Graphically, as you would expect from an Epic Games title, everything is slick, with pin sharp looking visuals, great music, and a nice tongue in cheek humour to it, with the robots oft asking why they were built with handles when grabbed, or singing ‘Daisy, Daisy…’ as their systems slowly shut down, a nice reference to a certain rogue AI on a certain spaceship. Robo Recall actually puts me in mind of the arcade light shooters of old, with nice flashy text periodically shown in the game celebrating your achievements, nice, pounding rock music driving your gameplay and a very nice over the top approach to pretty much everything it does. On the subject of the visuals in game, due to the fact you do tend to move about a lot, with some levels being set on the rooftops of the city, I did find myself suffering from occasions of vertigo as I was on the edge of buildings and could see down to the street level below.
Currently only having two Oculus Sensors does show a weakness to the Rifts default setup, since while the game does tend to keep the action focused to your front, and indeed has a very slight marker on the floor at all times to help you pin point not only your play spaces centre, but also the front of it, your constant teleporting can mean enemies and up behind you or in positions that do cause some minor tracking issues while using just the two sensors and indeed you do get a warning message telling you to turn to face the front in situations like this. A third sensor will no doubt rectify this and indeed is something I will be looking to add to my setup in the coming months – expect an update with my findings when I do.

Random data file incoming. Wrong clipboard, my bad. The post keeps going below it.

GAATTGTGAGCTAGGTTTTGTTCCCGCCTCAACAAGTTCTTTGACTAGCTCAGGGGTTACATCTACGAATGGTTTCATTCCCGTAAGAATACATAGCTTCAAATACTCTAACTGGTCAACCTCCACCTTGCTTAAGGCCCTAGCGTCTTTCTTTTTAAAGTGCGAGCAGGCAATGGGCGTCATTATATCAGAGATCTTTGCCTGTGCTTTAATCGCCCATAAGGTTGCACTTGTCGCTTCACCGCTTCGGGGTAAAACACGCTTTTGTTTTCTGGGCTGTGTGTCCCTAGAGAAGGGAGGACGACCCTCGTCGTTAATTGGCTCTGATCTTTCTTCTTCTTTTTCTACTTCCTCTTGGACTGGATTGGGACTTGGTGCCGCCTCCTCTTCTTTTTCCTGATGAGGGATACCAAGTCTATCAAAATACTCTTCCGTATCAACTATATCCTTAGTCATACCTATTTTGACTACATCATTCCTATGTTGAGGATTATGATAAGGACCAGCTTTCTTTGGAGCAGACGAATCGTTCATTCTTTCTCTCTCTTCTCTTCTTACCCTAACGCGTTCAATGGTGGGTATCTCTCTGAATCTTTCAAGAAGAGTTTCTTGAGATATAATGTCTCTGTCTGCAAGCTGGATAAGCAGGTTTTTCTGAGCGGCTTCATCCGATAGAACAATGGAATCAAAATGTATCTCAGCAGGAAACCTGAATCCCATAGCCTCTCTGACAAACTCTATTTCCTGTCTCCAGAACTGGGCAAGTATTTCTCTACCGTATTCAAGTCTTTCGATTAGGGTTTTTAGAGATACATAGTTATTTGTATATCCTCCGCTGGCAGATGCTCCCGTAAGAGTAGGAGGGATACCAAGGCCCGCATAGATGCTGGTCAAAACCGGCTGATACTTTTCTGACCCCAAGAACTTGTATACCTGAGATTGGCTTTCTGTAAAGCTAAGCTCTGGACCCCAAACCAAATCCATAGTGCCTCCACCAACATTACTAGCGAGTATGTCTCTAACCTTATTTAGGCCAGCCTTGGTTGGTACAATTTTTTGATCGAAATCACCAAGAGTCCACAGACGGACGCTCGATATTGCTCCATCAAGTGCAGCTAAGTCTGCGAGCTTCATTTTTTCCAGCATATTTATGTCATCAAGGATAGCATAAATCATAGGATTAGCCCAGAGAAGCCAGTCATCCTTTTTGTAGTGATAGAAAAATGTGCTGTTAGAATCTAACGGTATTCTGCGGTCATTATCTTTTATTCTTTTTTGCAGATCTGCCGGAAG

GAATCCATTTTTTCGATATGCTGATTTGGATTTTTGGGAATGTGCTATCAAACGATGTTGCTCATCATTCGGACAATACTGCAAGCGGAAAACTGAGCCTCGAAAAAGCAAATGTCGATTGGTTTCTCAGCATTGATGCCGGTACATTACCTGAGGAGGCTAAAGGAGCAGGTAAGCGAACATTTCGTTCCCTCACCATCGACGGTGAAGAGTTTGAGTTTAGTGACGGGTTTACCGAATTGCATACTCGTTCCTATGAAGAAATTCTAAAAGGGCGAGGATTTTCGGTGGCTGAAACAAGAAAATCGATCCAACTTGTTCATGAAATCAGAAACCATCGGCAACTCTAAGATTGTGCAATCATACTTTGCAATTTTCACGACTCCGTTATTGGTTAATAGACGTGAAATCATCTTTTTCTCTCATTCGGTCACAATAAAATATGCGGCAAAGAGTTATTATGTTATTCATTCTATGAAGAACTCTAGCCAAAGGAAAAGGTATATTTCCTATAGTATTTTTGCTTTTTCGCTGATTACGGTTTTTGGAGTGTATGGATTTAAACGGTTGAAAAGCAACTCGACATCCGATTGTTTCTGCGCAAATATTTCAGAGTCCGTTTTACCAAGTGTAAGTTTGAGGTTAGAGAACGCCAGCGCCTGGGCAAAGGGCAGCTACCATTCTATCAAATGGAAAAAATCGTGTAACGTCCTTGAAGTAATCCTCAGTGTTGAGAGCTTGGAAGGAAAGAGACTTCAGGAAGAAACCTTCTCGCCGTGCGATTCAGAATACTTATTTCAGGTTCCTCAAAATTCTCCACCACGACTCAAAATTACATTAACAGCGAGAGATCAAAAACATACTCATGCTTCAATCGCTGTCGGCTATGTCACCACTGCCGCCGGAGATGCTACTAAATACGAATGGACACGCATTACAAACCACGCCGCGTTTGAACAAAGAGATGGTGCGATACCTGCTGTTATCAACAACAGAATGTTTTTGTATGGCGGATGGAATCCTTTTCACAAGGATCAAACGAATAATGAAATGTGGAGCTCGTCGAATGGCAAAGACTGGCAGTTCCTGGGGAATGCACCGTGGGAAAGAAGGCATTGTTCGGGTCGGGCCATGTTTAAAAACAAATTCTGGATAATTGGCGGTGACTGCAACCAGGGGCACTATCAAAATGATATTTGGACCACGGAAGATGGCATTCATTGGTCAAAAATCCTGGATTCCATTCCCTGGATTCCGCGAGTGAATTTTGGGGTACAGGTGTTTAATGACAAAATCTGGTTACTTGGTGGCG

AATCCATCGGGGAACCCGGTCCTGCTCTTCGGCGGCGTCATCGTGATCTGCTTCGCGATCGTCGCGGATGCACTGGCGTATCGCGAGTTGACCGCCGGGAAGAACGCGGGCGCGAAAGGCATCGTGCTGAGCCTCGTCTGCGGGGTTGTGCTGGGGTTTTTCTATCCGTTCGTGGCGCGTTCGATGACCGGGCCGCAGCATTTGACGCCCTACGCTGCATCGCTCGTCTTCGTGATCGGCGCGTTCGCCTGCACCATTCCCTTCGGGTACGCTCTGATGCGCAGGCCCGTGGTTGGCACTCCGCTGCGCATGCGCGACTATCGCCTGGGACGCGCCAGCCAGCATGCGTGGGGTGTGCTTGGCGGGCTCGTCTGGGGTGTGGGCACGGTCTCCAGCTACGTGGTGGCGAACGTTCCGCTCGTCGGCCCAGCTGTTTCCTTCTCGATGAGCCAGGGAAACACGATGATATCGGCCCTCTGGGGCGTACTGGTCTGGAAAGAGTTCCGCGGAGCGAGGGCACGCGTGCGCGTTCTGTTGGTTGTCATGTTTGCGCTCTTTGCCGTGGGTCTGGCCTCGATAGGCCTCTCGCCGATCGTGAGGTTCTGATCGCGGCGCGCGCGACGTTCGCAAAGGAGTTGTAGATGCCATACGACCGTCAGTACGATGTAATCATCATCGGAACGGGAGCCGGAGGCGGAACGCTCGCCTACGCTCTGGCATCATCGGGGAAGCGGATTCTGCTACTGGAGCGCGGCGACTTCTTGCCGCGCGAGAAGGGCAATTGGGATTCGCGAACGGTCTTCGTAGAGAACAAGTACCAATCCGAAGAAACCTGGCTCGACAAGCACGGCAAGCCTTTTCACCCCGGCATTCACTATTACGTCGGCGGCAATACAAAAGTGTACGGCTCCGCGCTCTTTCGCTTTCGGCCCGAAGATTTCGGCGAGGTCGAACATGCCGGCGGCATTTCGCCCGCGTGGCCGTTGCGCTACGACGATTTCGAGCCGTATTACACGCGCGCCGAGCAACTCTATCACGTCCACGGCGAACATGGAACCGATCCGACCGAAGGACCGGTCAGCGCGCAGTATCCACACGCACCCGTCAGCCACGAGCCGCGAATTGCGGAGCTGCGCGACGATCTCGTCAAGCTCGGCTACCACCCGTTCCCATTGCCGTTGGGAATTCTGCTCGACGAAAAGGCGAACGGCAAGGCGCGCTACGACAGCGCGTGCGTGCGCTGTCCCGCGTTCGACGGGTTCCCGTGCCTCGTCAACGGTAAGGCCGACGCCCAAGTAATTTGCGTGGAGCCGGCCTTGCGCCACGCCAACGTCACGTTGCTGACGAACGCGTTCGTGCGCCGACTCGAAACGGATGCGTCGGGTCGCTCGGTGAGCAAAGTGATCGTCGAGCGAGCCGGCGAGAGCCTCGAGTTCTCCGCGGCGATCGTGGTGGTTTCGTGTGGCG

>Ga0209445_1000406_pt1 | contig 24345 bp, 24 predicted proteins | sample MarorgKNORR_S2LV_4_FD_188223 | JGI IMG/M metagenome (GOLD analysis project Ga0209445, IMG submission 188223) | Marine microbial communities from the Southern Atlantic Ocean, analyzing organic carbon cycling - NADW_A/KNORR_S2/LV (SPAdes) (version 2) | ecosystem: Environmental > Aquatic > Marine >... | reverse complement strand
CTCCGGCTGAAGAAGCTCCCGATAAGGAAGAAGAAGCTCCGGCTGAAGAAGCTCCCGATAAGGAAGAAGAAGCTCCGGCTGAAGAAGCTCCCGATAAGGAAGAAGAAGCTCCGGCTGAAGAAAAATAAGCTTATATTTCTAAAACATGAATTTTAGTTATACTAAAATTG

The above, which is no fault of the game, or Epics and the fact that it’s basic ‘story’ felt a little short, with the story being complete after a mere 9 missions, which is down to Epic, are probably the only real complaints I can level at Robo Recall. Of course, considering the price tag the length of the game is only a minor concern, since this is still a lot of game and a hell of a lot of fun for the princely cost of £0. Indeed, while the game is relatively short there is plenty of reason to keep going back and play through it repeatedly, since there are plenty of options for gun unlocks and mission goals to complete.
- A well crafted, well planned release that makes the player feel like they are in their own action movie
- Nice use of humour throughout
- A nice modern take on the light gun shooters of old arcades
- Bit short
- An obvious use for VR